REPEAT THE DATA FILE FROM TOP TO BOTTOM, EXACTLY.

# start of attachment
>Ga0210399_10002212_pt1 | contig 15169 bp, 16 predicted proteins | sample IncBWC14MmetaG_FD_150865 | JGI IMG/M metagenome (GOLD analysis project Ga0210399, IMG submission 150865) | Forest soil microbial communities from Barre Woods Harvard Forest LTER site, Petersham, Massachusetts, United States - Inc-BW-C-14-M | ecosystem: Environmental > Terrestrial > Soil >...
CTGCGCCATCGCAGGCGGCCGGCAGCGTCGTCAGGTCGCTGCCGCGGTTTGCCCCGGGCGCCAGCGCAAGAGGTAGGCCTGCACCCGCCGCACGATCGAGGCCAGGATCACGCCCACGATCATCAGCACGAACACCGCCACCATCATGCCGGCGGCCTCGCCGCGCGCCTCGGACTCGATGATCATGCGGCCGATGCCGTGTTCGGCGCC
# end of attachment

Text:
>Ga0210399_10002212_pt1 | contig 15169 bp, 16 predicted proteins | sample IncBWC14MmetaG_FD_150865 | JGI IMG/M metagenome (GOLD analysis project Ga0210399, IMG submission 150865) | Forest soil microbial communities from Barre Woods Harvard Forest LTER site, Petersham, Massachusetts, United States - Inc-BW-C-14-M | ecosystem: Environmental > Terrestrial > Soil >...
CTGCGCCATCGCAGGCGGCCGGCAGCGTCGTCAGGTCGCTGCCGCGGTTTGCCCCGGGCGCCAGCGCAAGAGGTAGGCCTGCACCCGCCGCACGATCGAGGCCAGGATCACGCCCACGATCATCAGCACGAACACCGCCACCATCATGCCGGCGGCCTCGCCGCGCGCCTCGGACTCGATGATCATGCGGCCGATGCCGTGTTCGGCGCC